(Rob Kessel is a long-time Homeward Bound volunteer and the guest author of this post. He fosters and works with some of the dogs most in need of rehabilitation and training to make them adoptable.)

You know, I fall so hopelessly in love with some of the dogs at Homeward Bound that I would like to require that any potential adopter first prove to me that they deserve to take home such a special companion. So it is with Danny, although his case was a little different. Danny wasn’t made available for adoption because he has a growth in his mouth. It was removed but came back very quickly. There is no additional practical treatment for this type of cancer, so for Danny – it becomes a quality of life question. He’s doing extremely well right now, but eventually the tumor will change that outlook. Fortunately, his mass seems to be growing slowly, and Danny can enjoy his time with us now.


At ten years young, Danny fit in well in Homeward Bound’s senior yard. It seemed that he might stay there with us as a Sanctuary dog. But Homeward Bound has a couple of volunteers that foster dogs such as Danny; one of them, Alex Russell, agreed to take him home. I was elated at this news but figured I should check her out to, well – you know, make sure it was a good match!

I met with Alex and asked about her experience in what is, essentially, hospice for the Homeward Bound dogs she fosters. I found out that she has been taking the sick dogs in the last stage of their lives for almost the entire 11 years she has been associated with Homeward Bound. Her very first foster was a black and white dog named Patches that was definitely not a Golden, but most assuredly had a Golden heart according to Jody Jones, President of Homeward Bound. Alex has fostered many, many dogs over the years with Oliver, a heartworm positive old guy, being her latest guest.


Until Danny, that is.

Alex has two dogs of her own, one a 17-year-old named Buddy whose owner died and left instructions to euthanize the dog. Alex had other ideas.


Her Charlie came to her as a very sick puppy that she nursed back to health and then couldn’t bear to give up. So he’s now a permanent part of her pack, as well.


Did I mention the miracles? Alex says that some of her fosters pass quickly, but most are with her at least a year – well exceeding the Doc’s prognosis. And then there was the one who was given only a few weeks and ended up enjoying Alex’s hospitality for three full years.


I wondered how this was all possible. Alex’s view is that the dogs come in not understanding what is happening to their bodies, and why they are living in a new place, but they soon learn that they are a valued part of a new family. The atmosphere is laid back and mellow, and the sick dogs just blend right in. All their needs are taken care of, so they can focus their energies on what’s going on within their bodies.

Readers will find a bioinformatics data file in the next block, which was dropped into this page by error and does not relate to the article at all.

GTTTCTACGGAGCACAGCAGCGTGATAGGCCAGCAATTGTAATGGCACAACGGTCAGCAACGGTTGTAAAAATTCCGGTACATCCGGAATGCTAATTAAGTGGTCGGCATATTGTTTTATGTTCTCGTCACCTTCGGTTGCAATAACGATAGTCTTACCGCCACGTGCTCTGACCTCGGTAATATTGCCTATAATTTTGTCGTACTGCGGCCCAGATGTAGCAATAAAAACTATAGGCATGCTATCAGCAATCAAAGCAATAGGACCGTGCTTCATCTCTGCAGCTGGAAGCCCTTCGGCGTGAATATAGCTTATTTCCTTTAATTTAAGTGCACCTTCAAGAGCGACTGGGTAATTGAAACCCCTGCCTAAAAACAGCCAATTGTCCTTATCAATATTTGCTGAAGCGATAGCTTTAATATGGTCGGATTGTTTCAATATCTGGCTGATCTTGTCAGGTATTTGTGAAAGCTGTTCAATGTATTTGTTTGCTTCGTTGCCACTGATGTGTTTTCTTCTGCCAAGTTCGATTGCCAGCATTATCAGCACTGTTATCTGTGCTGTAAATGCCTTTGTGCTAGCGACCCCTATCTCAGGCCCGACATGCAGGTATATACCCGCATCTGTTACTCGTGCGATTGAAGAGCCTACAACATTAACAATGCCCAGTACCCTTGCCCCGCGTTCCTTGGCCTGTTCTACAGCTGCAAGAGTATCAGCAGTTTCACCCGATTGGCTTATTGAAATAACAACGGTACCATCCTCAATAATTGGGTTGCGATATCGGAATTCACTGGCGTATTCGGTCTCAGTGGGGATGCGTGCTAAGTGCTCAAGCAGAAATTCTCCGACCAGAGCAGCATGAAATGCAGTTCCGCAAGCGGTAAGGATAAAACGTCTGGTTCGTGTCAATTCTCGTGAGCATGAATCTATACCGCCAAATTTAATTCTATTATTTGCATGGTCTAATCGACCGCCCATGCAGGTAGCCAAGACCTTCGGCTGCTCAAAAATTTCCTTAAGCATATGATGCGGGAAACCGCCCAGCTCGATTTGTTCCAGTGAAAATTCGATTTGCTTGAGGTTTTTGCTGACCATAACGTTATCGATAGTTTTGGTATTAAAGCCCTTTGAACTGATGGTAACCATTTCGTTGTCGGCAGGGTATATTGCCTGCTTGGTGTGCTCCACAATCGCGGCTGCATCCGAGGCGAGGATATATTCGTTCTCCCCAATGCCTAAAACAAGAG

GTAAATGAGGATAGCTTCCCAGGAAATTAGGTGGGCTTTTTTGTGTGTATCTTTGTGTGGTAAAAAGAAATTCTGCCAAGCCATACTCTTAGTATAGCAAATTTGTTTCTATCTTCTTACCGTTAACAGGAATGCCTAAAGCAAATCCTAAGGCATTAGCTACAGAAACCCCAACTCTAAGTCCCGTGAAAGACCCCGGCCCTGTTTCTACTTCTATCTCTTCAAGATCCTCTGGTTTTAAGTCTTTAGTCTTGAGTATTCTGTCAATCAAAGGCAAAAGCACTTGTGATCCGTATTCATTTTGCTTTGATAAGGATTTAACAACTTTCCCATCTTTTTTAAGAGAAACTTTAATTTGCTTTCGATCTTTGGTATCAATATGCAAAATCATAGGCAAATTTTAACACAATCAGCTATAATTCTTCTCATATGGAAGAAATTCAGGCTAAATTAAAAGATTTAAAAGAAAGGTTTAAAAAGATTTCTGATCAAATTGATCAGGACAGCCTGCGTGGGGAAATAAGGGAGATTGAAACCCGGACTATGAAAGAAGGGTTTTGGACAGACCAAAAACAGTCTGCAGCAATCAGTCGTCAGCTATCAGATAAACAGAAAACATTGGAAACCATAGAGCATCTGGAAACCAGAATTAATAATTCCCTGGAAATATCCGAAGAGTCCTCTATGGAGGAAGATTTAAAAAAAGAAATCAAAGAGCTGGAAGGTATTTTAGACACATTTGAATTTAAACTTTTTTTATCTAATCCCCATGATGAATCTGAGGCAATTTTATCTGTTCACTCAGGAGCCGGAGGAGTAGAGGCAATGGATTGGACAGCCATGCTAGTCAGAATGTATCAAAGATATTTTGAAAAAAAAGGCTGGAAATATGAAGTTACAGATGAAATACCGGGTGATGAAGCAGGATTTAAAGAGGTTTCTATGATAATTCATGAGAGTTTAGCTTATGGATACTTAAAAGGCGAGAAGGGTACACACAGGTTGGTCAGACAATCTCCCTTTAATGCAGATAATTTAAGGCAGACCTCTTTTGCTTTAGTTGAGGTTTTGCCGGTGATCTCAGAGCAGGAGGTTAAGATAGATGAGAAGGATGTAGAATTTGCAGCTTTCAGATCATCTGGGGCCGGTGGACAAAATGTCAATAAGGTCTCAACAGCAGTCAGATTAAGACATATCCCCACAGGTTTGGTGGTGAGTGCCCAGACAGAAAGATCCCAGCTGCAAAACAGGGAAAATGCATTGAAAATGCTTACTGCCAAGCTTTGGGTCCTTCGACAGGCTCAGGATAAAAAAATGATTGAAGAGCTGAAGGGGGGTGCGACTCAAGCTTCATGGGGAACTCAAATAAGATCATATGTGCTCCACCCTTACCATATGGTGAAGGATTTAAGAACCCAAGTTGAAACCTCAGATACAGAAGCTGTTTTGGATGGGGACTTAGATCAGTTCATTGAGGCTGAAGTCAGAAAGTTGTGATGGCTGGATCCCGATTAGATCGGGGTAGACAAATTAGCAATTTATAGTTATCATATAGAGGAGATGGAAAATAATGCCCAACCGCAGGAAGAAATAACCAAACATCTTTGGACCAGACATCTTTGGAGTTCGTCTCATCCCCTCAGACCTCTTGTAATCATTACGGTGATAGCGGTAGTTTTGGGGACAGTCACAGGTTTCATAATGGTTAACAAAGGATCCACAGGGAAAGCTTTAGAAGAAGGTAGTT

Most folks want to adopt a perfect, younger dog. So why does Alex take in the old and sick dogs that might otherwise be passed over? Talk to her and you’ll hear about life coming full circle and what a privilege it is to help her dogs navigate that final stage. You’ll hear about the quiet, but profound joy of witnessing an old dog get comfortable on a new bed. She’ll explain her delight at watching Oliver wait patiently for his clean blanket and then settle down for a nice, long nap. And she’ll tell you about talking to them calmly when the time comes, so they are not afraid as they take their first hesitant steps toward the Rainbow Bridge.

I was humbled today. The world needs more people like Alex.

Alex on The Circle of Life:

“Folks often ask me how I can take dogs into my home when I know they are going to die. I love all dogs, but the old ones just pull at my heart. It seems that no one wants an old dog – especially one that is ill. But they are so very easy to adjust to a new home and are thankful for everything. The dogs that come here become part of my family and so when it is time to go over “Rainbow Bridge” I am always with them. Then I have them cremated and bring the ashes back here to spread in my back yard. This is the “circle of life”. They are not alone – but are with me; they are loved and they don’t need to be afraid.
I have been told how special I am because of what I do for the dogs, but I am the lucky one because of everything these dogs give to me.” ~ Alex